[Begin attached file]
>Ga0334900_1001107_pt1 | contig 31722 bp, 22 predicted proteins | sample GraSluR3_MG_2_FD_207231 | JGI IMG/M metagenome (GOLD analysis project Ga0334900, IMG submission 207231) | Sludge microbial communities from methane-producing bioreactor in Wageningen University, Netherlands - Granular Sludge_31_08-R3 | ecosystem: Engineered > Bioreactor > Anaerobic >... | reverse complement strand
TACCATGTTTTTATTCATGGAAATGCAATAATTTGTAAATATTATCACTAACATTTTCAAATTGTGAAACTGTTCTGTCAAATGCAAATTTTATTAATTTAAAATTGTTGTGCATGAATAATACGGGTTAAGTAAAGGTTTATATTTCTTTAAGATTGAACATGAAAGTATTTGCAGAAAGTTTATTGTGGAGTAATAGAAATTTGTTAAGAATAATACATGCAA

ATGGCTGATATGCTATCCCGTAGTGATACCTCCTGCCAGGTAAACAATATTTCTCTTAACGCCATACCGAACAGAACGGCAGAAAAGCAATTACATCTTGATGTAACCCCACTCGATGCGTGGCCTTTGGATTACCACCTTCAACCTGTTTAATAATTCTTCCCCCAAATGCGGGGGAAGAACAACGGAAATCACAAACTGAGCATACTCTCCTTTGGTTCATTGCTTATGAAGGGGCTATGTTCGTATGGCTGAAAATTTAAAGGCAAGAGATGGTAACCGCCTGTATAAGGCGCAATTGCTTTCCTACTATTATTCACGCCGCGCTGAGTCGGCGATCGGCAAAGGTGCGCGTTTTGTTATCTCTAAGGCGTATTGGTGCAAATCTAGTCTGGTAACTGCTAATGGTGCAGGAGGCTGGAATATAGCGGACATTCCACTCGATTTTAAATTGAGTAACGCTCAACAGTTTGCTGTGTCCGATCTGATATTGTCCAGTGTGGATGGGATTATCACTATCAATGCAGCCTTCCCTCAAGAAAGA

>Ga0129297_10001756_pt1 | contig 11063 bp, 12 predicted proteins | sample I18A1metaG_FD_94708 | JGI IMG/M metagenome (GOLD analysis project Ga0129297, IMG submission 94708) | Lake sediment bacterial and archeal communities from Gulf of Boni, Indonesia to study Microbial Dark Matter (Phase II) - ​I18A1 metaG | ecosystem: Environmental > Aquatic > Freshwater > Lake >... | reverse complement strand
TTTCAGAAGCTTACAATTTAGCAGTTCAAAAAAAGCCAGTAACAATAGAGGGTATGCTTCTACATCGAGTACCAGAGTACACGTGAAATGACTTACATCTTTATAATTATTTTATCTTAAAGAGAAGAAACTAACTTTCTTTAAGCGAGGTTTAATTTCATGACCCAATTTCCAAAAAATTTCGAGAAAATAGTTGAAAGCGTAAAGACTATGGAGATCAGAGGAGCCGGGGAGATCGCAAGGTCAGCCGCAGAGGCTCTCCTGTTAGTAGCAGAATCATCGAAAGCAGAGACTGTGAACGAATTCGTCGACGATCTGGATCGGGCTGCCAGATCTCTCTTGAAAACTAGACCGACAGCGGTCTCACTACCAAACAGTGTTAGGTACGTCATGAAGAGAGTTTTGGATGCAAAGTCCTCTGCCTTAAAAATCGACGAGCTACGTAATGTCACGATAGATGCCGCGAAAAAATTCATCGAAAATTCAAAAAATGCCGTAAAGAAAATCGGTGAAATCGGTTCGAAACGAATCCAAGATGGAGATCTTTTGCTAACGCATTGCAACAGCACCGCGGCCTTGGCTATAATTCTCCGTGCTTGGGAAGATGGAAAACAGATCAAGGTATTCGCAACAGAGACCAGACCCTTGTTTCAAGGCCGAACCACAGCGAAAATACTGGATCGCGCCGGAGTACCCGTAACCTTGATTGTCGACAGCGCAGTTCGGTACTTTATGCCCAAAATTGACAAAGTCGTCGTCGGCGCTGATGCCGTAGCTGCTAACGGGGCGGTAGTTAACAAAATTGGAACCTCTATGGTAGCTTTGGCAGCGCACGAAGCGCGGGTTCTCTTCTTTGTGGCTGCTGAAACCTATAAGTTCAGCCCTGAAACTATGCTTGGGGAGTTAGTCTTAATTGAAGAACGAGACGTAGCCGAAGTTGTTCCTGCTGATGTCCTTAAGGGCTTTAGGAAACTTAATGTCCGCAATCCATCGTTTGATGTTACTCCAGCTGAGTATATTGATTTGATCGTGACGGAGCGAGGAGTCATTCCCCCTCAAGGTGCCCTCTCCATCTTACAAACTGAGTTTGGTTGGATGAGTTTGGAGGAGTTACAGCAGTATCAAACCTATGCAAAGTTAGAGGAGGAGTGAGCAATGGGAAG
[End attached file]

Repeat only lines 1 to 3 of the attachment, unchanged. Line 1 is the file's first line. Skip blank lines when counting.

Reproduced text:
>Ga0334900_1001107_pt1 | contig 31722 bp, 22 predicted proteins | sample GraSluR3_MG_2_FD_207231 | JGI IMG/M metagenome (GOLD analysis project Ga0334900, IMG submission 207231) | Sludge microbial communities from methane-producing bioreactor in Wageningen University, Netherlands - Granular Sludge_31_08-R3 | ecosystem: Engineered > Bioreactor > Anaerobic >... | reverse complement strand
TACCATGTTTTTATTCATGGAAATGCAATAATTTGTAAATATTATCACTAACATTTTCAAATTGTGAAACTGTTCTGTCAAATGCAAATTTTATTAATTTAAAATTGTTGTGCATGAATAATACGGGTTAAGTAAAGGTTTATATTTCTTTAAGATTGAACATGAAAGTATTTGCAGAAAGTTTATTGTGGAGTAATAGAAATTTGTTAAGAATAATACATGCAA

ATGGCTGATATGCTATCCCGTAGTGATACCTCCTGCCAGGTAAACAATATTTCTCTTAACGCCATACCGAACAGAACGGCAGAAAAGCAATTACATCTTGATGTAACCCCACTCGATGCGTGGCCTTTGGATTACCACCTTCAACCTGTTTAATAATTCTTCCCCCAAATGCGGGGGAAGAACAACGGAAATCACAAACTGAGCATACTCTCCTTTGGTTCATTGCTTATGAAGGGGCTATGTTCGTATGGCTGAAAATTTAAAGGCAAGAGATGGTAACCGCCTGTATAAGGCGCAATTGCTTTCCTACTATTATTCACGCCGCGCTGAGTCGGCGATCGGCAAAGGTGCGCGTTTTGTTATCTCTAAGGCGTATTGGTGCAAATCTAGTCTGGTAACTGCTAATGGTGCAGGAGGCTGGAATATAGCGGACATTCCACTCGATTTTAAATTGAGTAACGCTCAACAGTTTGCTGTGTCCGATCTGATATTGTCCAGTGTGGATGGGATTATCACTATCAATGCAGCCTTCCCTCAAGAAAGA